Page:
I’m not talking about diastolic or systolic pressure, as in hypertension or high blood pressure; instead, I’m talking about eye pressure, as in glaucoma – a silent, sight-robbing thief. I shouldn’t have been surprised when my retina specialist finally diagnosed me with primary open-angle glaucoma.
After all, my maternal grandmother had the same condition and was on eye drops for as long as I can remember. The fact that glaucoma is hereditary, along with the fact that I’m African American, meant that I knew there was a possibility I could be genetically predisposed to acquiring this condition. I also knew, because of my grandmother’s situation, that left untreated, this eye disease could cause blindness.
For most of my life my vision was correctable with lenses, to what is considered regular, or 20/20, vision. Then, almost nine years ago, I started having problems with my sight due to high myopia with secondary findings of macular holes which left me without central vision.
Waiting for a Diagnosis
Glaucoma, as I later learned, affects peripheral vision and in my specific situation, was caused by sustained increased pressure inside the eye. Because I had macular holes and other retina issues, my retina specialist and ophthalmologist felt that my increased eye pressure could have been a result of these complications.
Since it can take considerable time to come to a definitive diagnosis, I was monitored for a number of months before it was decided that I needed to go on glaucoma drops. Xalatan, a medication that lowers eye pressure by relaxing the eye muscles to allow better drainage and improve the outflow of fluid, was the first glaucoma medication I was given. It worked well, but the moment I finished the trial period, my pressure increased dramatically.
It was at this point that my retina specialist determined that I had primary open-angle glaucoma and I would need to take medicine for this condition for the rest of my life.
That diagnosis was about six years ago. I didn’t take the prognosis seriously at first, but I would in good time.
No Glaucoma Symptoms
Like most people who have glaucoma, I never had any symptoms. While my remaining vision was only 20/600 in my left eye and finger counting in the right eye, it’s likely I wouldn’t notice more sight loss, or so I thought. I had an episode last year when, after missing a couple doses of my eye drops, my sight got so distorted that it took my breath away. I made an emergency appointment with my ophthalmologist and the pressure in both eyes was well into the 40s. I was told previously that normal is considered a range of 10-20.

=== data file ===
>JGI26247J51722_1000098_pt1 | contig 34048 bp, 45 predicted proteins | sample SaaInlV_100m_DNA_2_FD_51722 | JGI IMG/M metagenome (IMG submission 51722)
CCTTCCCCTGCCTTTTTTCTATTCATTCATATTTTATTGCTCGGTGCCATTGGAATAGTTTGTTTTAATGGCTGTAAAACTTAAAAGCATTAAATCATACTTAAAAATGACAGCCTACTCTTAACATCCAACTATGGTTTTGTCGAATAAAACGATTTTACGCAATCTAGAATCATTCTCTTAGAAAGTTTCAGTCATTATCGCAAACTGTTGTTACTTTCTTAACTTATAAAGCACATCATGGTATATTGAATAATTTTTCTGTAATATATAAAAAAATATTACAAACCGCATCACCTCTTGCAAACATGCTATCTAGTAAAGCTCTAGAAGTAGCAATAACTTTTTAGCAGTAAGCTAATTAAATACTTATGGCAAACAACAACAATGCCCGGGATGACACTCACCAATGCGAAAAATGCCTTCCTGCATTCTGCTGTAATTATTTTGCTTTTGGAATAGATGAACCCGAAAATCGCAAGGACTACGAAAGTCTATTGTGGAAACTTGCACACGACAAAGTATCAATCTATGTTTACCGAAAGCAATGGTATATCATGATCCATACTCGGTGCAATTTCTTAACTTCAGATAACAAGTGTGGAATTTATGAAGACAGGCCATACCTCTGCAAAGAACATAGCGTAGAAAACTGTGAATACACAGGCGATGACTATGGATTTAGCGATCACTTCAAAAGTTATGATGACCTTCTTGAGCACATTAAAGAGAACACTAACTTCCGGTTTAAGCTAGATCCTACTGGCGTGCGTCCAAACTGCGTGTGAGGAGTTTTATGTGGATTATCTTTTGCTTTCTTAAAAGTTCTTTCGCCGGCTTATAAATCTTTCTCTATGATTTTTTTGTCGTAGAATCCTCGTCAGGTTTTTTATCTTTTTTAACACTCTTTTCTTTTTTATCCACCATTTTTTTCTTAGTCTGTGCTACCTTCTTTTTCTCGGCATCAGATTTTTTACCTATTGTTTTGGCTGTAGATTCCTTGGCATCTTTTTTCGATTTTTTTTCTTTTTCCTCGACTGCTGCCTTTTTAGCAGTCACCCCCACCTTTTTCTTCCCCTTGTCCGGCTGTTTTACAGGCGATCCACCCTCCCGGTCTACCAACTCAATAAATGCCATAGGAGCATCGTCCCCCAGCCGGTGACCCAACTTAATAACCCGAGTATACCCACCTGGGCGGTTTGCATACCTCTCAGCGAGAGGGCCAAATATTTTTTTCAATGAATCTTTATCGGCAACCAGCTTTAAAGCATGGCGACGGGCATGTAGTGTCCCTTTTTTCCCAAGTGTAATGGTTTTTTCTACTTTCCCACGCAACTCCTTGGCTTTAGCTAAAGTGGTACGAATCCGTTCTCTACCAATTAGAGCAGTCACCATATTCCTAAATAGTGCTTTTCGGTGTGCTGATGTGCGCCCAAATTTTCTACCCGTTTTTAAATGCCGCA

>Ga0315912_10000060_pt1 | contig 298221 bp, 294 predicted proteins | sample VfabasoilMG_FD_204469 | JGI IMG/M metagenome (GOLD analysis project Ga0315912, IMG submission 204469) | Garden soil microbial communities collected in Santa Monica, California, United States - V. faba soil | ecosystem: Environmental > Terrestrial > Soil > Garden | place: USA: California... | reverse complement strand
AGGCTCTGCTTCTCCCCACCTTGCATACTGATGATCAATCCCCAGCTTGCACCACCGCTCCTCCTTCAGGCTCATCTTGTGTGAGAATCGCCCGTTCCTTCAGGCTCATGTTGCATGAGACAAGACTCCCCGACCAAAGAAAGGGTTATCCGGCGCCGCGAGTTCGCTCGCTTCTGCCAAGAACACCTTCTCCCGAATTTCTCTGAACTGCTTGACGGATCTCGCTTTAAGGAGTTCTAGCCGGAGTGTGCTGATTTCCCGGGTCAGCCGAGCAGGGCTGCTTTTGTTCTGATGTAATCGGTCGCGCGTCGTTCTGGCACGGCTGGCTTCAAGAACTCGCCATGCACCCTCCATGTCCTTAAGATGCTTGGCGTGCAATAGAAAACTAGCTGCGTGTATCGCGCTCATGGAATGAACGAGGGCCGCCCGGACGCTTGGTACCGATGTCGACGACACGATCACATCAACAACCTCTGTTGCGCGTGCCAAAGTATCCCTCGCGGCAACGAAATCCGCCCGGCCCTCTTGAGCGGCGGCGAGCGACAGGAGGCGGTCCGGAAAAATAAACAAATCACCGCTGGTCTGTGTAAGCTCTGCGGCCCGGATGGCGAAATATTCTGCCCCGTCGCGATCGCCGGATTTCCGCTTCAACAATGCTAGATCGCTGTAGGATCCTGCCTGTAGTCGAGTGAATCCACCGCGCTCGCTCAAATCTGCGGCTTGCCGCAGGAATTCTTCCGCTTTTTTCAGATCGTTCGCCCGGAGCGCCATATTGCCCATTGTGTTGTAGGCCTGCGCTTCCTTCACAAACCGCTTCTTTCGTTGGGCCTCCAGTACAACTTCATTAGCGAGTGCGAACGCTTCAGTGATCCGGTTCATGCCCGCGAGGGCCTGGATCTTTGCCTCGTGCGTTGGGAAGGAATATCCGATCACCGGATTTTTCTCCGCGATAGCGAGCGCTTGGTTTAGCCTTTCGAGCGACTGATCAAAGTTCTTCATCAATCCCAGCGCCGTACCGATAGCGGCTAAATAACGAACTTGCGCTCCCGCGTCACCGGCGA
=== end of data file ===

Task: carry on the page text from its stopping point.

(Note: Most eye care professionals define the range of normal intraocular pressure as between 10 and 21 mm Hg [i.e., millimeters of mercury],which is a pressure measurement).
Because my eye pressure was so very high, my doctor prescribed two new eye medications. One was Combigan, a combination of brimonidine, an adrenergic agonist, and timolol, an adrenergic blocker. The other was Zioptan, or tafluprost, that reduces pressure in the eye by increasing the amount of fluid that drains from the eye. The combined medications worked well in bringing down my pressure and I haven’t had any further glaucoma-related issues since.
Sight Lost Really Is Hindsight
While vision loss can occur with glaucoma, going completely blind is rare. It remains vitally important, especially for people over 40 years of age or in high-risk groups, to get regular, dilated eye examinations. Another critical piece of advice is to take all diagnoses seriously and perform due diligence. This includes asking questions and making sure you are satisfied with, and totally understand, the answers to your questions. You may want to get second or even third opinions.
While glaucoma was not initially responsible for my vision loss, I am serious about maintaining my remaining vision. Had I not been under the care of several eye physicians for the macular holes it’s conceivably possible that I may not have learned I had glaucoma. This eye disease is so insidious that by the time you realize you can’t see very well it may be too late so see your eye doctor regularly, get a dilated eye exam, and keep up with your prescribed treatment plan.